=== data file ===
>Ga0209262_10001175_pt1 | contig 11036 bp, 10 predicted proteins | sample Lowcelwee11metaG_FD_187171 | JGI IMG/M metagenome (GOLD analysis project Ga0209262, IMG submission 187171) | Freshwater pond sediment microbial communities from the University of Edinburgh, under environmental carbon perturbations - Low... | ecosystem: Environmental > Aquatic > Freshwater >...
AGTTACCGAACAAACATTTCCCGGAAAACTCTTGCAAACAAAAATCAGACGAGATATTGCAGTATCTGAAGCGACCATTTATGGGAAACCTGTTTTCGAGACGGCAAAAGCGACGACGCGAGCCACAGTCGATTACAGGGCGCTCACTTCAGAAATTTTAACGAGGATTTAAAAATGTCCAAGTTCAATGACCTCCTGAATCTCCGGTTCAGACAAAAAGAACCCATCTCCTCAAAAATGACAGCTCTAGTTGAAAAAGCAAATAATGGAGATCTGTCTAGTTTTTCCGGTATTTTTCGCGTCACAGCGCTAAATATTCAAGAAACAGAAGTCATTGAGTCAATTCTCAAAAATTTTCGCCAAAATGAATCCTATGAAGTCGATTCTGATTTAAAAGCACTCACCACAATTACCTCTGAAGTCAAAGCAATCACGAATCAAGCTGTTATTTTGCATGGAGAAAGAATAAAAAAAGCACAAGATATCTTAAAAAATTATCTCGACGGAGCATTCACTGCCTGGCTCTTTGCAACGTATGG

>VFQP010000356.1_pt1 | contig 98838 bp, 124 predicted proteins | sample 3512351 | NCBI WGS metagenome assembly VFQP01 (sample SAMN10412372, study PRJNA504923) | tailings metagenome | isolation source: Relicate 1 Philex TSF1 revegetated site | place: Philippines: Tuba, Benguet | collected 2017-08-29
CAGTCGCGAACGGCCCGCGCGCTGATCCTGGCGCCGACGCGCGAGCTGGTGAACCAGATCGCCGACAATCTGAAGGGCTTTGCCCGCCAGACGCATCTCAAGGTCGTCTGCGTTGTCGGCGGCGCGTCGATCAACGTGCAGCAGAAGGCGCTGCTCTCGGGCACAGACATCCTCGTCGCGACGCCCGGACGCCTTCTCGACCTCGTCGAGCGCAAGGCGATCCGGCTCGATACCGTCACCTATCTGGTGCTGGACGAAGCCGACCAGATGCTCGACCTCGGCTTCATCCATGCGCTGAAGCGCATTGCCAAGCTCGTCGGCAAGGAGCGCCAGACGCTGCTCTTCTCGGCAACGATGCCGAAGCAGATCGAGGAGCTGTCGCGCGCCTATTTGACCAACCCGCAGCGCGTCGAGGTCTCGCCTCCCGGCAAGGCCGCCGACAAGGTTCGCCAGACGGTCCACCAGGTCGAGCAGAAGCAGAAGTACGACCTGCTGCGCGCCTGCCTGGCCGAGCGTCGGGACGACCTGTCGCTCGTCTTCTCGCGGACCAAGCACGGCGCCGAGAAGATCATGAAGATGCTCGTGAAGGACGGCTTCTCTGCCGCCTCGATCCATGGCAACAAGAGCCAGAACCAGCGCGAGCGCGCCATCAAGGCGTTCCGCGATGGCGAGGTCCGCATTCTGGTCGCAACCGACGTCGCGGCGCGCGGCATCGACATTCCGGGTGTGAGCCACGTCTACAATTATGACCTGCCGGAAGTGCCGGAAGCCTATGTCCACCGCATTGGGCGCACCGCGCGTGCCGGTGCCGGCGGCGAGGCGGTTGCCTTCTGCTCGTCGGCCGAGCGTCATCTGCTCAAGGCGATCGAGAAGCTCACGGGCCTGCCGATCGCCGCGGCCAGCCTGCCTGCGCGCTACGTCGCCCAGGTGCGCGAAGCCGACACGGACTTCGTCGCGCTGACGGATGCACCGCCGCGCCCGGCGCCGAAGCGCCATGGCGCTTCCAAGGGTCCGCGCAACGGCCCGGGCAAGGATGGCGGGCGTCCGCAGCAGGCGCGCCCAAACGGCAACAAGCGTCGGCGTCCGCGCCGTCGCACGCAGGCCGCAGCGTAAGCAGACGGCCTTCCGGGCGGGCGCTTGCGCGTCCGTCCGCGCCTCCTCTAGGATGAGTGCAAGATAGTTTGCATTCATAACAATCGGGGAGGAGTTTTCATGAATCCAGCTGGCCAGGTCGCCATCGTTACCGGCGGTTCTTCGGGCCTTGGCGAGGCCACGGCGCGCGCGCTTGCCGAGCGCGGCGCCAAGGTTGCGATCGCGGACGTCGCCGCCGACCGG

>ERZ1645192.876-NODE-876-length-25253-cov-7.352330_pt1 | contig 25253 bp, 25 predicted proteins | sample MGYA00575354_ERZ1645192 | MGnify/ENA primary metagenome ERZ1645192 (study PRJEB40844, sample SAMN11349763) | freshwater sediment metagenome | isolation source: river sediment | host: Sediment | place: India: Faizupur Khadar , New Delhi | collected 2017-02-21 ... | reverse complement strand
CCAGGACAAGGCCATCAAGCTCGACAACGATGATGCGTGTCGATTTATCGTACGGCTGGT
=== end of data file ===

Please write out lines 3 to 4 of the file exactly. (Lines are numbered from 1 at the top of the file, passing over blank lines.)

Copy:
>VFQP010000356.1_pt1 | contig 98838 bp, 124 predicted proteins | sample 3512351 | NCBI WGS metagenome assembly VFQP01 (sample SAMN10412372, study PRJNA504923) | tailings metagenome | isolation source: Relicate 1 Philex TSF1 revegetated site | place: Philippines: Tuba, Benguet | collected 2017-08-29
CAGTCGCGAACGGCCCGCGCGCTGATCCTGGCGCCGACGCGCGAGCTGGTGAACCAGATCGCCGACAATCTGAAGGGCTTTGCCCGCCAGACGCATCTCAAGGTCGTCTGCGTTGTCGGCGGCGCGTCGATCAACGTGCAGCAGAAGGCGCTGCTCTCGGGCACAGACATCCTCGTCGCGACGCCCGGACGCCTTCTCGACCTCGTCGAGCGCAAGGCGATCCGGCTCGATACCGTCACCTATCTGGTGCTGGACGAAGCCGACCAGATGCTCGACCTCGGCTTCATCCATGCGCTGAAGCGCATTGCCAAGCTCGTCGGCAAGGAGCGCCAGACGCTGCTCTTCTCGGCAACGATGCCGAAGCAGATCGAGGAGCTGTCGCGCGCCTATTTGACCAACCCGCAGCGCGTCGAGGTCTCGCCTCCCGGCAAGGCCGCCGACAAGGTTCGCCAGACGGTCCACCAGGTCGAGCAGAAGCAGAAGTACGACCTGCTGCGCGCCTGCCTGGCCGAGCGTCGGGACGACCTGTCGCTCGTCTTCTCGCGGACCAAGCACGGCGCCGAGAAGATCATGAAGATGCTCGTGAAGGACGGCTTCTCTGCCGCCTCGATCCATGGCAACAAGAGCCAGAACCAGCGCGAGCGCGCCATCAAGGCGTTCCGCGATGGCGAGGTCCGCATTCTGGTCGCAACCGACGTCGCGGCGCGCGGCATCGACATTCCGGGTGTGAGCCACGTCTACAATTATGACCTGCCGGAAGTGCCGGAAGCCTATGTCCACCGCATTGGGCGCACCGCGCGTGCCGGTGCCGGCGGCGAGGCGGTTGCCTTCTGCTCGTCGGCCGAGCGTCATCTGCTCAAGGCGATCGAGAAGCTCACGGGCCTGCCGATCGCCGCGGCCAGCCTGCCTGCGCGCTACGTCGCCCAGGTGCGCGAAGCCGACACGGACTTCGTCGCGCTGACGGATGCACCGCCGCGCCCGGCGCCGAAGCGCCATGGCGCTTCCAAGGGTCCGCGCAACGGCCCGGGCAAGGATGGCGGGCGTCCGCAGCAGGCGCGCCCAAACGGCAACAAGCGTCGGCGTCCGCGCCGTCGCACGCAGGCCGCAGCGTAAGCAGACGGCCTTCCGGGCGGGCGCTTGCGCGTCCGTCCGCGCCTCCTCTAGGATGAGTGCAAGATAGTTTGCATTCATAACAATCGGGGAGGAGTTTTCATGAATCCAGCTGGCCAGGTCGCCATCGTTACCGGCGGTTCTTCGGGCCTTGGCGAGGCCACGGCGCGCGCGCTTGCCGAGCGCGGCGCCAAGGTTGCGATCGCGGACGTCGCCGCCGACCGG